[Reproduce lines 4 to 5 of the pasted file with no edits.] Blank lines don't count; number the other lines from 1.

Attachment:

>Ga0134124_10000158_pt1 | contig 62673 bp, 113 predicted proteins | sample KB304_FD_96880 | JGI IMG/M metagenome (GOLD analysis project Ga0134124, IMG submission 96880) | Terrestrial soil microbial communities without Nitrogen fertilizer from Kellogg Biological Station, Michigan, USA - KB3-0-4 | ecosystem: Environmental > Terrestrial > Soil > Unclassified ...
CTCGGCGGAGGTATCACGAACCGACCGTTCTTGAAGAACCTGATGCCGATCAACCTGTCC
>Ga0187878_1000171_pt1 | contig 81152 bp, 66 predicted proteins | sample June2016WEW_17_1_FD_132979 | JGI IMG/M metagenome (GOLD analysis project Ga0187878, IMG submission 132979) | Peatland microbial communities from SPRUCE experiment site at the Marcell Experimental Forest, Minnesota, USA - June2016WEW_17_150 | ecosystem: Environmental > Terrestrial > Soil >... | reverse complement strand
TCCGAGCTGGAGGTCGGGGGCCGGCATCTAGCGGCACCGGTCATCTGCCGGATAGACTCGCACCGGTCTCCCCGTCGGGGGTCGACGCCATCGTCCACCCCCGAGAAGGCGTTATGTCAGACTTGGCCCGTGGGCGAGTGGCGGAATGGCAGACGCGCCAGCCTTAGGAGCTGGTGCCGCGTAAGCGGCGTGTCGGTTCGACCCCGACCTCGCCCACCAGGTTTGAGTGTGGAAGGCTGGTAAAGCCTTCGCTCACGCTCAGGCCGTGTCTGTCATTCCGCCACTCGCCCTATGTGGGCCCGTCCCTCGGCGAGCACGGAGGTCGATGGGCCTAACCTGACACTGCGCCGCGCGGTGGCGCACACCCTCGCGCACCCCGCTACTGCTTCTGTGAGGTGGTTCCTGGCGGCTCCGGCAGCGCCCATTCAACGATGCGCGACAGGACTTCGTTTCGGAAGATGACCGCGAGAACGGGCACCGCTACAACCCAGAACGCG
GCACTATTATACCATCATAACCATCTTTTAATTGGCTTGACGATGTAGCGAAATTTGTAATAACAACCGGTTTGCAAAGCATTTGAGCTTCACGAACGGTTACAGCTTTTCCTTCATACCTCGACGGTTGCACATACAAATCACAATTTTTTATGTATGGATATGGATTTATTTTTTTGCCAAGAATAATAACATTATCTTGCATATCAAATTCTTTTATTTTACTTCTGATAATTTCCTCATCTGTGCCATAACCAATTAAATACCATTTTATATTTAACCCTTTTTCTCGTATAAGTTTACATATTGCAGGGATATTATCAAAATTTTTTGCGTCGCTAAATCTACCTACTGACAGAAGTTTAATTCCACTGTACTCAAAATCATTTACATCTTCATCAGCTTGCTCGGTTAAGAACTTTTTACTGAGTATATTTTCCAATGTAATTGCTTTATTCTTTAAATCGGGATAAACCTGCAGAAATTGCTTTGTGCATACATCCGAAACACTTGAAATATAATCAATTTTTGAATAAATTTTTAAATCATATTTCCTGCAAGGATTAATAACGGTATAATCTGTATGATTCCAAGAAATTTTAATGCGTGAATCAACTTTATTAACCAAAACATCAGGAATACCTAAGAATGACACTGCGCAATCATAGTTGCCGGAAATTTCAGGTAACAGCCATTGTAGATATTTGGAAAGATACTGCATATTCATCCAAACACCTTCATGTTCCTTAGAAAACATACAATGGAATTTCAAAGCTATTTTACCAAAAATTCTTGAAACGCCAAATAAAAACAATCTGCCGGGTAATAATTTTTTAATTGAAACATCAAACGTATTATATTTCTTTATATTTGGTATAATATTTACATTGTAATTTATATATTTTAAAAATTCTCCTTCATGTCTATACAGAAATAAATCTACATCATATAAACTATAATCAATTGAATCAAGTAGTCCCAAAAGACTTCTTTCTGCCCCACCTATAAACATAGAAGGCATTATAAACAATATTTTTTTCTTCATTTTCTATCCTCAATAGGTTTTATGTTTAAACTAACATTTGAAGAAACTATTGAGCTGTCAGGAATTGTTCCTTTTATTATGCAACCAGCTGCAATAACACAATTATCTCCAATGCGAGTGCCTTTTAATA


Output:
TCCGAGCTGGAGGTCGGGGGCCGGCATCTAGCGGCACCGGTCATCTGCCGGATAGACTCGCACCGGTCTCCCCGTCGGGGGTCGACGCCATCGTCCACCCCCGAGAAGGCGTTATGTCAGACTTGGCCCGTGGGCGAGTGGCGGAATGGCAGACGCGCCAGCCTTAGGAGCTGGTGCCGCGTAAGCGGCGTGTCGGTTCGACCCCGACCTCGCCCACCAGGTTTGAGTGTGGAAGGCTGGTAAAGCCTTCGCTCACGCTCAGGCCGTGTCTGTCATTCCGCCACTCGCCCTATGTGGGCCCGTCCCTCGGCGAGCACGGAGGTCGATGGGCCTAACCTGACACTGCGCCGCGCGGTGGCGCACACCCTCGCGCACCCCGCTACTGCTTCTGTGAGGTGGTTCCTGGCGGCTCCGGCAGCGCCCATTCAACGATGCGCGACAGGACTTCGTTTCGGAAGATGACCGCGAGAACGGGCACCGCTACAACCCAGAACGCG
GCACTATTATACCATCATAACCATCTTTTAATTGGCTTGACGATGTAGCGAAATTTGTAATAACAACCGGTTTGCAAAGCATTTGAGCTTCACGAACGGTTACAGCTTTTCCTTCATACCTCGACGGTTGCACATACAAATCACAATTTTTTATGTATGGATATGGATTTATTTTTTTGCCAAGAATAATAACATTATCTTGCATATCAAATTCTTTTATTTTACTTCTGATAATTTCCTCATCTGTGCCATAACCAATTAAATACCATTTTATATTTAACCCTTTTTCTCGTATAAGTTTACATATTGCAGGGATATTATCAAAATTTTTTGCGTCGCTAAATCTACCTACTGACAGAAGTTTAATTCCACTGTACTCAAAATCATTTACATCTTCATCAGCTTGCTCGGTTAAGAACTTTTTACTGAGTATATTTTCCAATGTAATTGCTTTATTCTTTAAATCGGGATAAACCTGCAGAAATTGCTTTGTGCATACATCCGAAACACTTGAAATATAATCAATTTTTGAATAAATTTTTAAATCATATTTCCTGCAAGGATTAATAACGGTATAATCTGTATGATTCCAAGAAATTTTAATGCGTGAATCAACTTTATTAACCAAAACATCAGGAATACCTAAGAATGACACTGCGCAATCATAGTTGCCGGAAATTTCAGGTAACAGCCATTGTAGATATTTGGAAAGATACTGCATATTCATCCAAACACCTTCATGTTCCTTAGAAAACATACAATGGAATTTCAAAGCTATTTTACCAAAAATTCTTGAAACGCCAAATAAAAACAATCTGCCGGGTAATAATTTTTTAATTGAAACATCAAACGTATTATATTTCTTTATATTTGGTATAATATTTACATTGTAATTTATATATTTTAAAAATTCTCCTTCATGTCTATACAGAAATAAATCTACATCATATAAACTATAATCAATTGAATCAAGTAGTCCCAAAAGACTTCTTTCTGCCCCACCTATAAACATAGAAGGCATTATAAACAATATTTTTTTCTTCATTTTCTATCCTCAATAGGTTTTATGTTTAAACTAACATTTGAAGAAACTATTGAGCTGTCAGGAATTGTTCCTTTTATTATGCAACCAGCTGCAATAACACAATTATCTCCAATGCGAGTGCCTTTTAATA